Thanks to local NGO Project 90 by 2030 the Two Oceans Aquarium is one of six renewable energy demonstration sites in South Africa. With funding from the German government the Aquarium installed solar panels and a wind turbine and this renewable energy is feeding power to the admin offices on the east side of the Aquarium building. Not only is the Aquarium using less energy from the national grid, it is also using the renewable technologies to educate its visitors about energy.

Dr Pat Garratt, Managing Director of the Aquarium said, “The main theme of the project is to provide a physical educational reference from which the Aquarium and Project by 2030 can inform the public and visiting school groups about the benefits of renewable energy resources and what the average visitor can do to help reduce energy consumption in South Africa. It is hoped that this will help Project 90 by 2030 to reach its goal of South Africa reducing carbon emissions by 90% by the year 2030”.

According to Mike de Maine, the Aquarium’s Technical Manager and the driving force behind the organisation’s energy-saving initiatives, ““Project 90 by 2030 is a great initiative to help educate people around reduction in power consumption which leads to a reduction in carbon emissions with the end goal of saving the planet.”

The wind turbine which is clearly visible on the entrance archway to the Aquarium is a vertical turbine as opposed to a horizontal turbine. The rationale for this choice is that vertical turbines are less noisy and they are also more visible to birds thereby reducing the potential of bird fatalities. The vertical turbine is also more aesthetically pleasing or as Mike says, “It’s damn sexy!”.

How does it work? 

Wind turbines work pretty much the same way as windmills. As the wind causes the blades to turn, the blades collect the wind’s energy. The blades are connected to a drive shaft that turns an electric generator to produce electricity.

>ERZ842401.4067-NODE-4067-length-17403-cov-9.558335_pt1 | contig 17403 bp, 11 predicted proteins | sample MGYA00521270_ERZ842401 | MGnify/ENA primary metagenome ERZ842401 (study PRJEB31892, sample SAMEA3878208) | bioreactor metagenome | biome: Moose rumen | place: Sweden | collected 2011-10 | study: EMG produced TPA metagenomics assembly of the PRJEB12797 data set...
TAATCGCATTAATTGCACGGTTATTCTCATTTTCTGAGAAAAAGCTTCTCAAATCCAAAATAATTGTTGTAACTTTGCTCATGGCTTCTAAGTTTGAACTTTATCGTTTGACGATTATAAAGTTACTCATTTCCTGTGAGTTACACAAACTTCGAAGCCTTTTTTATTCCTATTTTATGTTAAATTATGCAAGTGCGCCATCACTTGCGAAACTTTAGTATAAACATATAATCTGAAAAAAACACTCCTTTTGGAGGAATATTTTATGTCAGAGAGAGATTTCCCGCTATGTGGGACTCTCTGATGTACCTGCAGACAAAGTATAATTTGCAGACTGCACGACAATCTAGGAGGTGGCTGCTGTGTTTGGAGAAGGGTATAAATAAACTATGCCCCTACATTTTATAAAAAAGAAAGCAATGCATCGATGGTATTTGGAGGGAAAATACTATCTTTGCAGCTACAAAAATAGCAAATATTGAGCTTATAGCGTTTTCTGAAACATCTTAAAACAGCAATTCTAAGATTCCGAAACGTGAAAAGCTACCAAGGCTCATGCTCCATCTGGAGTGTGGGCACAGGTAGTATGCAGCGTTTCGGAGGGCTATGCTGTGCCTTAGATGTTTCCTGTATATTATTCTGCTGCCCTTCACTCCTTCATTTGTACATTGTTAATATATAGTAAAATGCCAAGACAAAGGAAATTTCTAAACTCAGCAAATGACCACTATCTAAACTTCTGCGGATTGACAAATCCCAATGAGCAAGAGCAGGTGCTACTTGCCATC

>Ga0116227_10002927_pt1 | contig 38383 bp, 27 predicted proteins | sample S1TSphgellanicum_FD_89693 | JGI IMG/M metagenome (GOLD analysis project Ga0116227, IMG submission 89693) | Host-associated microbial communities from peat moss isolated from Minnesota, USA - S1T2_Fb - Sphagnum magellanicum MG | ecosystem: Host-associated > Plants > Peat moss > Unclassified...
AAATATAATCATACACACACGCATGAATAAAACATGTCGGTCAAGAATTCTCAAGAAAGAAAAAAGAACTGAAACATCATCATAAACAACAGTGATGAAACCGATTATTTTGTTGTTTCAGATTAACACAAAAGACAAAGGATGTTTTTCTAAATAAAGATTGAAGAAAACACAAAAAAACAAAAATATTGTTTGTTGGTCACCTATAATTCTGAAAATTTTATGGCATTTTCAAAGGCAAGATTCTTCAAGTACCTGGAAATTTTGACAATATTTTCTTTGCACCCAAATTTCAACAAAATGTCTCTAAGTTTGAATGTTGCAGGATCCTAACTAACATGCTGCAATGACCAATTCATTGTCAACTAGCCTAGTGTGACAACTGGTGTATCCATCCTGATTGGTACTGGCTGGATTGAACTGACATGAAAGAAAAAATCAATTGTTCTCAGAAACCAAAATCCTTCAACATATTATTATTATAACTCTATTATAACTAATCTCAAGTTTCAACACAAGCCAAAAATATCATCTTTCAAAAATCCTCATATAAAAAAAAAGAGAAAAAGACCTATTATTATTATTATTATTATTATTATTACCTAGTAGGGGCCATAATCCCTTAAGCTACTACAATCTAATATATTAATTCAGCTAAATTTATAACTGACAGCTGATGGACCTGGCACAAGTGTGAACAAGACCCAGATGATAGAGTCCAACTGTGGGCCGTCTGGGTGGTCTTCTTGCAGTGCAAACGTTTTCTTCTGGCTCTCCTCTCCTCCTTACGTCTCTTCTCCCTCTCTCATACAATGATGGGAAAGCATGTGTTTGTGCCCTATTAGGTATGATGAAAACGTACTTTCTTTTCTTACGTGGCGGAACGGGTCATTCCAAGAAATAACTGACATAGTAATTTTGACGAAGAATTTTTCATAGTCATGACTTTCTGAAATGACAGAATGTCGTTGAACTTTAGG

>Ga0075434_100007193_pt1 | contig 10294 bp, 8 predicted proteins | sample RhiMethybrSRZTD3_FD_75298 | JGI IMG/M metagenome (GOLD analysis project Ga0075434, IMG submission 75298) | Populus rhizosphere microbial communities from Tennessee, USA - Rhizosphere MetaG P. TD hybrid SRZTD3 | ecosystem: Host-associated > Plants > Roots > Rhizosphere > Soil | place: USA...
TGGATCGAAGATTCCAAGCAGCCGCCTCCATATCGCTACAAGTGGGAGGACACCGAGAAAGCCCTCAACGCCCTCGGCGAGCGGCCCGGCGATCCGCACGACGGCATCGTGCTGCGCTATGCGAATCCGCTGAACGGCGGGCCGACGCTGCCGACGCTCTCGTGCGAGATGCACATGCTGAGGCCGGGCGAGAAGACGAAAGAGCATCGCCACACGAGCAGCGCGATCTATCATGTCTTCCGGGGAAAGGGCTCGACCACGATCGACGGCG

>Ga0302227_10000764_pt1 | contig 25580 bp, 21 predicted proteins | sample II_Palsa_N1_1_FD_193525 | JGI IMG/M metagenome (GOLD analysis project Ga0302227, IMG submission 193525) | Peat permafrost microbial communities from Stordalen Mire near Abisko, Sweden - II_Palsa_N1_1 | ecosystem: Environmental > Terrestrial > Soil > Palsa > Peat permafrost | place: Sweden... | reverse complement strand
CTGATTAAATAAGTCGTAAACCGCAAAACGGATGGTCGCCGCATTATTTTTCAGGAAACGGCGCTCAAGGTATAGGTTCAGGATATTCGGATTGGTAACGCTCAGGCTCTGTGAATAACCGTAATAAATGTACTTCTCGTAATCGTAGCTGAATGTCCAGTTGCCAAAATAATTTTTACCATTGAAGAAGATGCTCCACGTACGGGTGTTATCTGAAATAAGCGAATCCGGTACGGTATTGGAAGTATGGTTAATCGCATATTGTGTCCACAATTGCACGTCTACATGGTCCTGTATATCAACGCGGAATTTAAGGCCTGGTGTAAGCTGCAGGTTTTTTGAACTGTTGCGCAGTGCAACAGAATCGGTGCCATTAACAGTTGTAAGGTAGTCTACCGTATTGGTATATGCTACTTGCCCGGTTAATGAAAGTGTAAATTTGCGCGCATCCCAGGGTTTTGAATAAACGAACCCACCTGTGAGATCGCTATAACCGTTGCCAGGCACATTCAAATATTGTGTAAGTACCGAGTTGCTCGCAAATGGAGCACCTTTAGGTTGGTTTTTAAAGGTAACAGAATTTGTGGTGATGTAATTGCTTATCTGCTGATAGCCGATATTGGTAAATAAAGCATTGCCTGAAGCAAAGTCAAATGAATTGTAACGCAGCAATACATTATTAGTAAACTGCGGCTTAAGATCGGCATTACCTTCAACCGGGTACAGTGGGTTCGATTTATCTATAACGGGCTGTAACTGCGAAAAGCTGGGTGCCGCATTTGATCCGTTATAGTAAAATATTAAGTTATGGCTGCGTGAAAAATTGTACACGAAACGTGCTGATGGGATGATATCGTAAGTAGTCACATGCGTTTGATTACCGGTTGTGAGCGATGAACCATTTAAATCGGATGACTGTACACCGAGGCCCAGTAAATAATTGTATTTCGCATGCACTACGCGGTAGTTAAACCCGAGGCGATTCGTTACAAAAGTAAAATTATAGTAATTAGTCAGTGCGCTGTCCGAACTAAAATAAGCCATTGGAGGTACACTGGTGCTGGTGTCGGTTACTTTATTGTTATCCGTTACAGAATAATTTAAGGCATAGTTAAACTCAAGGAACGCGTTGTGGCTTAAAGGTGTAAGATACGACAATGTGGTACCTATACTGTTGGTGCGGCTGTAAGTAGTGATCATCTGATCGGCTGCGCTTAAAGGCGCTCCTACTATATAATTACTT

Technical specifications:

  • The VAWT recommended for this project was the UGE 1kW VAWT which is rated 1 kW at 12m/s. UGE claims the unit can withstand gusts of up to 55 m/s far in excess of the strongest gusts measured at the Cape TownInternationalAirport. The VAWT also complies with all IEC61400 certifications.
  • The wind turbine generates wild AC, which needs to be converted to DC. The DC power is fed into a grid inverter where it is converted to compatible AC grid voltage and frequency. In order to regulate the unit when there is a power failure, a regulator, connected to a dump load is required.
  • All the required equipment was supplied and installed by Power Solutions (

The Aquarium installed simple informative posters to explain to its visitors how wind and solar energy work.

“We will continue to strive to reduce our energy consumption as much as possible, become as energy-efficient as possible and look for ways to incorporate renewable energy (which we believe is the way of the future) into our operations. We would like the Aquarium to be a leading example of what can be done in South Africa and also showcase to our international peers what aquariums around the world can do to reduce their footprints” said Mike.

Pics & information: Helen Lockhart, Communications & Sustainability Manager, Two Oceans Aquarium.